Putting a hard line between art, science, commerce, and creativity

Putting a hard line between art, science, commerce, and creativity

Earlier this summer I read a book by Jonah Lehrer called Imagine: How Creativity Works after reading a snippet of the book in a magazine or on a blog. Read the whole thing, loved it, recommended it to friends. And then a few weeks ago the world finds out that Lehrer did a very bad thing by making up or improperly smashing together quotes from Bob Dylan in said book.

It called all of the facts in the book into question (and since then people have found other errors in other chapters) and rightly cost Lehrer his job at the New Yorker and the respect of fellow writers and readers. I still think there are some good aspects of the book, but I recognize now that the conclusions have to be taken more as Lehrer’s conjectures or opinions.

In reading all the linked blog posts about this scandal, I came across this review of the book, published many months before said scandal. This was held up as an example of people calling shenanigans on Lehrer long before the Bob Dylan stuff was revealed. But as I read the review, I found it to be full of a huge dose of bullshit as well as what seems a real personal anger at Lehrer and all writers like him1:

IMAGINE is a collection of stories—all pop-science these days must be translated into stories, as if readers, like children, cannot absorb the material any other way2.

Lehrer does not see creativity or imagination as being intricately connected to art, or to science, or to anything that we would generally term “imaginative.” It is all about success. … Lehrer’s unwillingness to distinguish between these types of thinking, between art, science, and commerce, is discouraging. Inside or outside, the only place that finally interests Lehrer is the marketplace. …the problem of differentiating between artistic distinction and commercial distinction is especially problematic here. …if you are trying to explain the most ambitious and the most admirable exertions of human imagination and intelligence, some disaggregation, some discrimination, is necessary.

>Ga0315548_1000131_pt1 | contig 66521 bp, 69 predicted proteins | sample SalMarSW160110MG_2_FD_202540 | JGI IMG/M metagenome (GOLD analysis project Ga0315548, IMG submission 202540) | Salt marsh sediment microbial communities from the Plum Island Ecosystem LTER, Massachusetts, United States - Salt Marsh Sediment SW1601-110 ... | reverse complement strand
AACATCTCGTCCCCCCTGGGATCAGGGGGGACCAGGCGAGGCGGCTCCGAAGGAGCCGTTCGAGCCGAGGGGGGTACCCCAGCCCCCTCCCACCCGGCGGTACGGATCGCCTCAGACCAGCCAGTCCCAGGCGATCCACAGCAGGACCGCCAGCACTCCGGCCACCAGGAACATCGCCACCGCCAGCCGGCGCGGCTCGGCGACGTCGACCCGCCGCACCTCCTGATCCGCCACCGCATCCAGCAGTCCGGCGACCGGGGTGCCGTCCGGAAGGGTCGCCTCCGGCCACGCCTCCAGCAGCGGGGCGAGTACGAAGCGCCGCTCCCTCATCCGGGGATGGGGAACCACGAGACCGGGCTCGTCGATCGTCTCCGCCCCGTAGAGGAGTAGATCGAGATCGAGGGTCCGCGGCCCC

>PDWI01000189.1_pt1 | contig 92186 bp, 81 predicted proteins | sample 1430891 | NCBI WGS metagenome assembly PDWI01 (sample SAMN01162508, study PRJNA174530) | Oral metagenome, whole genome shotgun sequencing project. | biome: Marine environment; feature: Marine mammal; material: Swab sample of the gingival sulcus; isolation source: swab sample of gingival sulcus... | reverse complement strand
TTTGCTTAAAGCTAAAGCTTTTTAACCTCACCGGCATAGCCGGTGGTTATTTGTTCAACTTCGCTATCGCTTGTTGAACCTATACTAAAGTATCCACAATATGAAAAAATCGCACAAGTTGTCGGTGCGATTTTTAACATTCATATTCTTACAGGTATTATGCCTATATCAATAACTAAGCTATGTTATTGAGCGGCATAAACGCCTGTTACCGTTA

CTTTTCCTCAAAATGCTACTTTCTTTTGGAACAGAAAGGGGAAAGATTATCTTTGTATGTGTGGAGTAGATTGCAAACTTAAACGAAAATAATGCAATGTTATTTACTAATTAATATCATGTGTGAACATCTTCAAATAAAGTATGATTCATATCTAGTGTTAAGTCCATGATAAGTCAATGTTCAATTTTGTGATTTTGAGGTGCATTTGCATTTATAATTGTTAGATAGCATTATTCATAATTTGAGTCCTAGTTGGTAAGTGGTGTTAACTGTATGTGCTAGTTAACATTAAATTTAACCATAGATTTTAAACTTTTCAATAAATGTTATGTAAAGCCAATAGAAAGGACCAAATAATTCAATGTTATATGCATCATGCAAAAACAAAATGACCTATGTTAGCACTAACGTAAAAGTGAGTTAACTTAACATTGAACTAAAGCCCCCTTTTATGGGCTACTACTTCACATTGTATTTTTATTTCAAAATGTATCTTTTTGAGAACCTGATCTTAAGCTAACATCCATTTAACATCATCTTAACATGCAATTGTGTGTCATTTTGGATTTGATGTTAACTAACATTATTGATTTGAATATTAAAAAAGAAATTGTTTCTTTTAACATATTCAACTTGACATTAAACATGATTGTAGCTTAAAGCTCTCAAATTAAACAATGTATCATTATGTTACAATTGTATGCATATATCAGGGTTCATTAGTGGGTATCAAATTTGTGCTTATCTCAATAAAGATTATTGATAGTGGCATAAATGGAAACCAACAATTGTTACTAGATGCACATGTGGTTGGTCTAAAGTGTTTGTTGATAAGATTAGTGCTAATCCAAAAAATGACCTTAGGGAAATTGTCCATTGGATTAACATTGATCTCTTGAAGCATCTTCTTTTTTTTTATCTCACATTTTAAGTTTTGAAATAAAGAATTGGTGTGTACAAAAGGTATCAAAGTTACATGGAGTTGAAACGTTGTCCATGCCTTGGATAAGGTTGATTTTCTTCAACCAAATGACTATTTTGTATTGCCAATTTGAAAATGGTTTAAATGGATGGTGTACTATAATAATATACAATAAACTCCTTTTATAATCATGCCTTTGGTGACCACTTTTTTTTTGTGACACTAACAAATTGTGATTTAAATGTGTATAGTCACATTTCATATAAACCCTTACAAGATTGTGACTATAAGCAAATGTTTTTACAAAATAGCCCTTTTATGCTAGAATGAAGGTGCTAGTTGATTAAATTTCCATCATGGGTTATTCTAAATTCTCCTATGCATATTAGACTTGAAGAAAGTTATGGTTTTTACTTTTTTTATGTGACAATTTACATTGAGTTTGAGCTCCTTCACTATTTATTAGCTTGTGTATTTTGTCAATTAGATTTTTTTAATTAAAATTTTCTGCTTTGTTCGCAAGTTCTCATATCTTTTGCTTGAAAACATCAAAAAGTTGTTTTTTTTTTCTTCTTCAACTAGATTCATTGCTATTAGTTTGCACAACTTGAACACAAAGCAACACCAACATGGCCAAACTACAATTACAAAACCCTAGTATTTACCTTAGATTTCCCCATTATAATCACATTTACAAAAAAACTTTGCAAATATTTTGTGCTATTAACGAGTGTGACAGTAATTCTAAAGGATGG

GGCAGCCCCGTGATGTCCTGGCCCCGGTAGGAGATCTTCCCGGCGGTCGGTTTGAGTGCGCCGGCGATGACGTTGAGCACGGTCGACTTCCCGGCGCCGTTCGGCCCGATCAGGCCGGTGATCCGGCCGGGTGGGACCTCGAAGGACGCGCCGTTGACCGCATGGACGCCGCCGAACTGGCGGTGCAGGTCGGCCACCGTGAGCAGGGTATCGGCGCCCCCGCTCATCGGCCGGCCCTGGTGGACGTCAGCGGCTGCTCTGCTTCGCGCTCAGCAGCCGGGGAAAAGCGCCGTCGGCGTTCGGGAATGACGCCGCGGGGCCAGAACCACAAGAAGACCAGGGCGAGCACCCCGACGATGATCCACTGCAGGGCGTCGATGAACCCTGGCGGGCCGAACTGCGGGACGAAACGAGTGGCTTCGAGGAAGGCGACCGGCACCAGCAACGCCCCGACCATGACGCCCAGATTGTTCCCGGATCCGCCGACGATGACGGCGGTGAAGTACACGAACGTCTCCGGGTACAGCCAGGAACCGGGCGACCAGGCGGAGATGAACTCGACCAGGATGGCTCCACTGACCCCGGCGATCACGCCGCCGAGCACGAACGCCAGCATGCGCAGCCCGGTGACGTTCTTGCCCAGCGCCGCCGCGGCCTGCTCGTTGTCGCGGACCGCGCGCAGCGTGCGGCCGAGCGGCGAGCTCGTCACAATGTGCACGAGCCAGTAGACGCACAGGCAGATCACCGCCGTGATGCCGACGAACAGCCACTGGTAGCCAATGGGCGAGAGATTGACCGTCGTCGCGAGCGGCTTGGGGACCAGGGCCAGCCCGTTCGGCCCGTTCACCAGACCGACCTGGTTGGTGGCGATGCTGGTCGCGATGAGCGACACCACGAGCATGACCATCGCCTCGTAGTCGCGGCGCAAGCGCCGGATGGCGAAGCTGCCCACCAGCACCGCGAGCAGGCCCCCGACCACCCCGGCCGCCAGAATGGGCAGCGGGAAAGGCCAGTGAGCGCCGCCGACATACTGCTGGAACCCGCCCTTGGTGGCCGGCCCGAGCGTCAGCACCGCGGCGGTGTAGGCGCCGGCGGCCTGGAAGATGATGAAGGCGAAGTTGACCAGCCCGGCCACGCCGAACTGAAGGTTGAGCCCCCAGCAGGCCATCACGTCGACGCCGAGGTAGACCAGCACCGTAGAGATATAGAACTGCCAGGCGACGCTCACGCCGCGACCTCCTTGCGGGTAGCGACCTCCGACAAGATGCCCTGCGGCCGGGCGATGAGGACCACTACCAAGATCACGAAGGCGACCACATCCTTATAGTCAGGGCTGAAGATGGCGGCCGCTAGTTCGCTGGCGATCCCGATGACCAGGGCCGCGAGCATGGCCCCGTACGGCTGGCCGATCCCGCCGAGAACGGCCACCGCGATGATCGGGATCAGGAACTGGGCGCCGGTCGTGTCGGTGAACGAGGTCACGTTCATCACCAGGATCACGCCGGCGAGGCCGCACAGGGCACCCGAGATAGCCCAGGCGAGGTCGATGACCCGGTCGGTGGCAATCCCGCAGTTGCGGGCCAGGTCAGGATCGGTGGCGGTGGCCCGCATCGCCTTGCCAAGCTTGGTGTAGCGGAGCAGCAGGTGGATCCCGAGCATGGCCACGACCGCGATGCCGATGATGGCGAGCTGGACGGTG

To start, I disagree with Isaac Chotiner’s assessment of Lehrer’s points and that all that interests him is the marketplace.

I heavily contest that one has to distinguish between art, science and commerce when in a discussion of creative thinking.

I always think of the book A Beautiful Mind when stuff like this comes up. It’s about the life of John Forbes Nash, the brilliant mathematician who struggled with paranoid schizophrenia for many years. In the prologue, the author recounts a day when a friend of Nash’s came to visit him in the hospital.

The friend asked: “How could you, a mathematician, a man devoted to reason and logical proof… believe that extraterrestrials are sending you messages?”

Nash’s answer: “Because the ideas I had about supernatural beings came to me the same way that my mathematical ideas did. So I took them seriously.”

As a writer, I often get flashes of insight or inspiration that seem to come from a part of my brain not entirely connected to the conscious part I’m aware of. I love when this happens because it usually leads to great stories. When I read that quote I realized for the first time that this happens to scientists as well.

Not that all great scientific discoveries are the result of this, but that ideas that then collide with your knowledge, understanding and experience come from a part of the mind that’s not readily accessible (like memory) happens not just to artists was very eye-opening for me. It made me realize that art and science aren’t on opposite ends of a spectrum.

Thus, I roll my eyes at Mr. Chotiner and his disdain for narrative and his assertion that just can mix up art and science and commerce and stuff because REASONS.

Whatever Lehrer’s crimes with this book, this isn’t one of them.



  1. I found that many journalists and older writers had a huge hate hard-on for Lehrer for years. They are way too gleeful over his downfall. []
  2. Dude, narrative is a building block of our culture. It’s not just for children. If you don’t understand that, how can I trust you to review books, even of the non-fiction variety? []

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